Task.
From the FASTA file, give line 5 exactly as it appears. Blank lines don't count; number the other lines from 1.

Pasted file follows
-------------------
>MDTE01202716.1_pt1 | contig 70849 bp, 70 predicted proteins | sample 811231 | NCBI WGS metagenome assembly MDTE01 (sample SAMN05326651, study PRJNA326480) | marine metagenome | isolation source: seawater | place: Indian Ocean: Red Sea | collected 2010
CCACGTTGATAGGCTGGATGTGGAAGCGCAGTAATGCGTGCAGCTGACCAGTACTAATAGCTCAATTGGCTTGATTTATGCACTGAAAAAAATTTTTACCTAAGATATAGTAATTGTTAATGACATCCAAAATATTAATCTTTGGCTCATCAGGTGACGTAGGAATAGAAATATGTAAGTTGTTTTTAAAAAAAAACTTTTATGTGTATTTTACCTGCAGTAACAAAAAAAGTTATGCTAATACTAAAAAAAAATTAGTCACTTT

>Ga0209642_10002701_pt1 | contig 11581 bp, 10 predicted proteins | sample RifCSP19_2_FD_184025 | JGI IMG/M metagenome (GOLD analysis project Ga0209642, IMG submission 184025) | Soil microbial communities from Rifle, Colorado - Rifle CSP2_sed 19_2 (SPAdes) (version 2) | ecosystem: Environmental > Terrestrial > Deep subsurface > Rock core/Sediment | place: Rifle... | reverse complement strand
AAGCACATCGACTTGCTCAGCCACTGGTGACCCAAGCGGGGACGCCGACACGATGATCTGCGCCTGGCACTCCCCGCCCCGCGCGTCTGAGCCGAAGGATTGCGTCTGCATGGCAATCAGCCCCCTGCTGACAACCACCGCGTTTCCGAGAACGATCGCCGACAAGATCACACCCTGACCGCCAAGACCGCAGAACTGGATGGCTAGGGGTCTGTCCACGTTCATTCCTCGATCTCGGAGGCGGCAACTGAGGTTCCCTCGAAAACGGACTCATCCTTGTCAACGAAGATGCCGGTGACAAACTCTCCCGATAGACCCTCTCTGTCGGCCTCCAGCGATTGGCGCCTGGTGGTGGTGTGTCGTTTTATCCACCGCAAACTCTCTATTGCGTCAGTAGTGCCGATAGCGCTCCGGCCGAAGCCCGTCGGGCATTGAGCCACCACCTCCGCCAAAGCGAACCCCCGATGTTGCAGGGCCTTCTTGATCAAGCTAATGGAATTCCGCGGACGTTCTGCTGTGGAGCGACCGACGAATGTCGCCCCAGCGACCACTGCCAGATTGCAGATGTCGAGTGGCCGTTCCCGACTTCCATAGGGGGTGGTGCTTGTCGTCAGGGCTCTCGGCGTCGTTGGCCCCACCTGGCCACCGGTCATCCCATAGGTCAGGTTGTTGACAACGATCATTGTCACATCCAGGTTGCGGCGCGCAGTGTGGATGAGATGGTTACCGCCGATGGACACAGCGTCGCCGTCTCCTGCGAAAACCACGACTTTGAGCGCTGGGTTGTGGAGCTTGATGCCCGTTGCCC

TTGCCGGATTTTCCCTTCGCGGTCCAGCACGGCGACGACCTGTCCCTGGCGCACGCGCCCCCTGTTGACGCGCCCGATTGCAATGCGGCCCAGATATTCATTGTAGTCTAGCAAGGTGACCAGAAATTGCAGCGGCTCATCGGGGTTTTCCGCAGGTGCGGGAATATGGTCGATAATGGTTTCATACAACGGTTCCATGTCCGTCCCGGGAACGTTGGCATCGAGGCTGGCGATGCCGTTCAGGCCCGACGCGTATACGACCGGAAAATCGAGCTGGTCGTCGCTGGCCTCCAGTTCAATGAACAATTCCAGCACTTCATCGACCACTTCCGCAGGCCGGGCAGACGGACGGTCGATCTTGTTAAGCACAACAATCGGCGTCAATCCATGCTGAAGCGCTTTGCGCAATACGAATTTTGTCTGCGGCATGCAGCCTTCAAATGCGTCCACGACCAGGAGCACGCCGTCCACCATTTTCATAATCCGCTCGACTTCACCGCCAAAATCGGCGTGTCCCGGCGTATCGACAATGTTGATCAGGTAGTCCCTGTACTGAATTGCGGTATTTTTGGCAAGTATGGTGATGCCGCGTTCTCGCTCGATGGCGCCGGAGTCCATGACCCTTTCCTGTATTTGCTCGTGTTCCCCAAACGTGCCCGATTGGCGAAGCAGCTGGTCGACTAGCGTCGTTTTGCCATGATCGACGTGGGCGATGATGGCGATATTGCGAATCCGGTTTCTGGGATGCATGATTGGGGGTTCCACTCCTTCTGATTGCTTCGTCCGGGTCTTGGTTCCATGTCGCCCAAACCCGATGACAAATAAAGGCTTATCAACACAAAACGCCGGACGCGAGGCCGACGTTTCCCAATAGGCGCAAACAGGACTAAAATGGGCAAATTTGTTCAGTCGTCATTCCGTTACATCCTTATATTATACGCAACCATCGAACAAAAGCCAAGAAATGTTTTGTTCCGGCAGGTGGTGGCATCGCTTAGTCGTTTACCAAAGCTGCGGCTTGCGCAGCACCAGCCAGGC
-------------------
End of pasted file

TTGCCGGATTTTCCCTTCGCGGTCCAGCACGGCGACGACCTGTCCCTGGCGCACGCGCCCCCTGTTGACGCGCCCGATTGCAATGCGGCCCAGATATTCATTGTAGTCTAGCAAGGTGACCAGAAATTGCAGCGGCTCATCGGGGTTTTCCGCAGGTGCGGGAATATGGTCGATAATGGTTTCATACAACGGTTCCATGTCCGTCCCGGGAACGTTGGCATCGAGGCTGGCGATGCCGTTCAGGCCCGACGCGTATACGACCGGAAAATCGAGCTGGTCGTCGCTGGCCTCCAGTTCAATGAACAATTCCAGCACTTCATCGACCACTTCCGCAGGCCGGGCAGACGGACGGTCGATCTTGTTAAGCACAACAATCGGCGTCAATCCATGCTGAAGCGCTTTGCGCAATACGAATTTTGTCTGCGGCATGCAGCCTTCAAATGCGTCCACGACCAGGAGCACGCCGTCCACCATTTTCATAATCCGCTCGACTTCACCGCCAAAATCGGCGTGTCCCGGCGTATCGACAATGTTGATCAGGTAGTCCCTGTACTGAATTGCGGTATTTTTGGCAAGTATGGTGATGCCGCGTTCTCGCTCGATGGCGCCGGAGTCCATGACCCTTTCCTGTATTTGCTCGTGTTCCCCAAACGTGCCCGATTGGCGAAGCAGCTGGTCGACTAGCGTCGTTTTGCCATGATCGACGTGGGCGATGATGGCGATATTGCGAATCCGGTTTCTGGGATGCATGATTGGGGGTTCCACTCCTTCTGATTGCTTCGTCCGGGTCTTGGTTCCATGTCGCCCAAACCCGATGACAAATAAAGGCTTATCAACACAAAACGCCGGACGCGAGGCCGACGTTTCCCAATAGGCGCAAACAGGACTAAAATGGGCAAATTTGTTCAGTCGTCATTCCGTTACATCCTTATATTATACGCAACCATCGAACAAAAGCCAAGAAATGTTTTGTTCCGGCAGGTGGTGGCATCGCTTAGTCGTTTACCAAAGCTGCGGCTTGCGCAGCACCAGCCAGGC